The individual nature of sports like track and field, swimming, or cycling makes it harder for their respective athletes to get away with any cheating scott free. The perceived efficacy of an individual athlete’s prohibited drug use is greater in an individual sport than in a team sport because the athlete has greater influence over the game’s circumstances in an individual sport. An individual athlete cheating in an individual sport could be likened to a whole team cheating in a team sport—just ask the Houston Astros, whose infamous sign stealing campaign, in which many coaches and players participated, won them MLB World Series Title, how that went. Though the Houston Astros were not stripped of their illicit 2017 title, the fans and league players alike have not forgotten the Astros’ crimes. In comparison to an individual, the Astros’ case is like Sun Yang, an Olympic gold-medalist and star Chinese swimmer, who received an eight-year suspension in 2020 from The Court of Arbitration for Sport for tampering with drug tests. At the time of suspension, he was 29 years old, effectively ending his professional swimming career. Because the individual athlete taking such PEDs provides such a tremendous effect on the individual competing party, the individual athlete takes a harder fall than if he played on a team.

Sports like track and field, swimming, or cycling are “pure-athleticism” sports—they’re less technique and strategy-based and more focused on raw speed, strength, power, and endurance. Of course any swimmer, runner, or cyclist will tell you that there’s a great deal of technique, precision, and strategy to their sports. For example, sprinters must have swing their arms at a specific angle, distance runners must strategize their position among the pack, swimmers must meticulously count their strokes per lap, and cyclists need to maintain proper cadence throughout races. However, it wouldn’t be far-fetched to say that there are fewer strategic components—at least conspicuous components—in those sports compared to team-sports like soccer or football. As a result, an athlete’s performance in track and field or swimming is more heavily dependent on one's physical capabilities; Usain Bolt’s Olympic achievements are predicated not on his technique but rather his elite genetics, the basis on which his refined technique and physical training rest. Because “pure-athleticism” sport athletes are so dependent on natural athleticism, altering one’s physical makeup and limitations through PEDs in those sports can be seen as heavily meddling with the balance of competition. The perceived efficacy of their cheating is high, so fans are more outraged when they hear when someone like Armstrong is caught.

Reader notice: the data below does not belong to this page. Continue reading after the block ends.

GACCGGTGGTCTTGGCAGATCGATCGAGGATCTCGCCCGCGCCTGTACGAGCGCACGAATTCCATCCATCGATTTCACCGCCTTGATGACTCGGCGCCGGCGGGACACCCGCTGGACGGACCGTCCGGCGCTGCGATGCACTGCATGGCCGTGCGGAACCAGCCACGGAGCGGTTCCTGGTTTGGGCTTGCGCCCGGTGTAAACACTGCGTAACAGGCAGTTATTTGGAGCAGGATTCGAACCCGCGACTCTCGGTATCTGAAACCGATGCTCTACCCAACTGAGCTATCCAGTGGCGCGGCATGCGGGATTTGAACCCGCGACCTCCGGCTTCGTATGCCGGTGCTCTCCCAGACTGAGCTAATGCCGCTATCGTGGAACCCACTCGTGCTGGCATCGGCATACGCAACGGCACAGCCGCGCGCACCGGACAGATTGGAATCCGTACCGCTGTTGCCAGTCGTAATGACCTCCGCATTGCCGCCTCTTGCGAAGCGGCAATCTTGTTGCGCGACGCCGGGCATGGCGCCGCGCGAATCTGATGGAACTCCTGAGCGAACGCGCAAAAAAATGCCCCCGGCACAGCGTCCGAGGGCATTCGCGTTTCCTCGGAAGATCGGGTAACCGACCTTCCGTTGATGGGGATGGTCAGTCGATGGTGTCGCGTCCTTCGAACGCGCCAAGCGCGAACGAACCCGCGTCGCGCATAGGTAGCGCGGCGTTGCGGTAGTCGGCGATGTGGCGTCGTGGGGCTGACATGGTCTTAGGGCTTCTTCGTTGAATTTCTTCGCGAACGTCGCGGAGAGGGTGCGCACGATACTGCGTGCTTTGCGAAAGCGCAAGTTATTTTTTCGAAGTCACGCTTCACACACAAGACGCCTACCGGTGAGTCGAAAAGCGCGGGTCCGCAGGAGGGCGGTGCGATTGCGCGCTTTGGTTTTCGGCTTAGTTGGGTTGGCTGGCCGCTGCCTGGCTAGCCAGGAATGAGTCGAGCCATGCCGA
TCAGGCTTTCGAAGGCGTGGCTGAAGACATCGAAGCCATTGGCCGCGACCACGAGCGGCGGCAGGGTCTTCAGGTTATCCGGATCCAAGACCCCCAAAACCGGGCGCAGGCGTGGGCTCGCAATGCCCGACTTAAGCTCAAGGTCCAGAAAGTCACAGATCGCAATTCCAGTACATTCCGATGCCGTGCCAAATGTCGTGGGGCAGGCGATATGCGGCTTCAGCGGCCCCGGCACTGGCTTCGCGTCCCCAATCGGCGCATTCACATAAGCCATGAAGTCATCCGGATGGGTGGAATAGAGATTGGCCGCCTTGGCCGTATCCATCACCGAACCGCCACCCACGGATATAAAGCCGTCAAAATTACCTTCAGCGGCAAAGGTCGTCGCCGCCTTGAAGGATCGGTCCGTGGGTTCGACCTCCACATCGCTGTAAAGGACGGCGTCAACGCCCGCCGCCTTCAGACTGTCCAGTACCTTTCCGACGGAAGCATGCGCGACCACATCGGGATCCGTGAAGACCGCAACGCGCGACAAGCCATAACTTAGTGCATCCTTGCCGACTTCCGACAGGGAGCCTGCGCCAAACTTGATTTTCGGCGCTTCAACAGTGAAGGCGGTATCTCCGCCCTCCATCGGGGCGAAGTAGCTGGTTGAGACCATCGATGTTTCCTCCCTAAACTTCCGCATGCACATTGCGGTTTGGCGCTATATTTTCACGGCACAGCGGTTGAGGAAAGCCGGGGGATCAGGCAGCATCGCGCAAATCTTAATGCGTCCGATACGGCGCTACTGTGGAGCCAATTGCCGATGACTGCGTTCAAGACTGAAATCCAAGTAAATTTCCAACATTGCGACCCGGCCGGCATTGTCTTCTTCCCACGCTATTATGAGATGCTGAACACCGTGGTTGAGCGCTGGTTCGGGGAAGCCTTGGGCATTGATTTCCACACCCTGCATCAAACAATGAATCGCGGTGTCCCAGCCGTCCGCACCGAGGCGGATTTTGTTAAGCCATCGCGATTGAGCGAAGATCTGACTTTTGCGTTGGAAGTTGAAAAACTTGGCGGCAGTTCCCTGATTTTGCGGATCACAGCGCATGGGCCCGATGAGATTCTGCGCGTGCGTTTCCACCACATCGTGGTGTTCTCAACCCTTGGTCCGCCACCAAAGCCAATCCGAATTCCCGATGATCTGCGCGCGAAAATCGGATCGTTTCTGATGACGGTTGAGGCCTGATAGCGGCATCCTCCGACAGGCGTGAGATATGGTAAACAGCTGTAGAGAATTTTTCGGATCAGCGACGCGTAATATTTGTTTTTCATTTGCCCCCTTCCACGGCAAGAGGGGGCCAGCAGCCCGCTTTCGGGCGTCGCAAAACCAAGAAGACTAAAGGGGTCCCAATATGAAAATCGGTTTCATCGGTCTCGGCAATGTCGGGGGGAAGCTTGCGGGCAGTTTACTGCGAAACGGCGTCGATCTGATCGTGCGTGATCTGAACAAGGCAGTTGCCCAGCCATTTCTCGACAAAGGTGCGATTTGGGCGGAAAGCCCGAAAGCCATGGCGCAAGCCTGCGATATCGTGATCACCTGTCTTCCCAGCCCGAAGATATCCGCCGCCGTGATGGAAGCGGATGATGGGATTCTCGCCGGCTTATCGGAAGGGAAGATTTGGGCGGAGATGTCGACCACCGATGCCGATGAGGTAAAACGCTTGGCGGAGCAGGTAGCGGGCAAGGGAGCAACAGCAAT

It also doesn’t help that sports like cycling, track and field, and swimming aren’t widely viewed, so the general public does not have a fond appreciation of those athletes. Any athlete that knowingly uses PEDs to get ahead is in the wrong, but as sports fans we’re too focused on wins, gold medals, championships, and first-place finishes. Perhaps if Armstrong were doing EPOs on a soccer pitch, he’d still have a public career, or if Johnson took steroids while on the gridiron, not the track, he’d still be relevant, or if Jones just kept steroids for her basketball career, she’d save herself from public ostracism. But as we know, efficacy, not ethics, plays a role in our perception of these PED cheaters.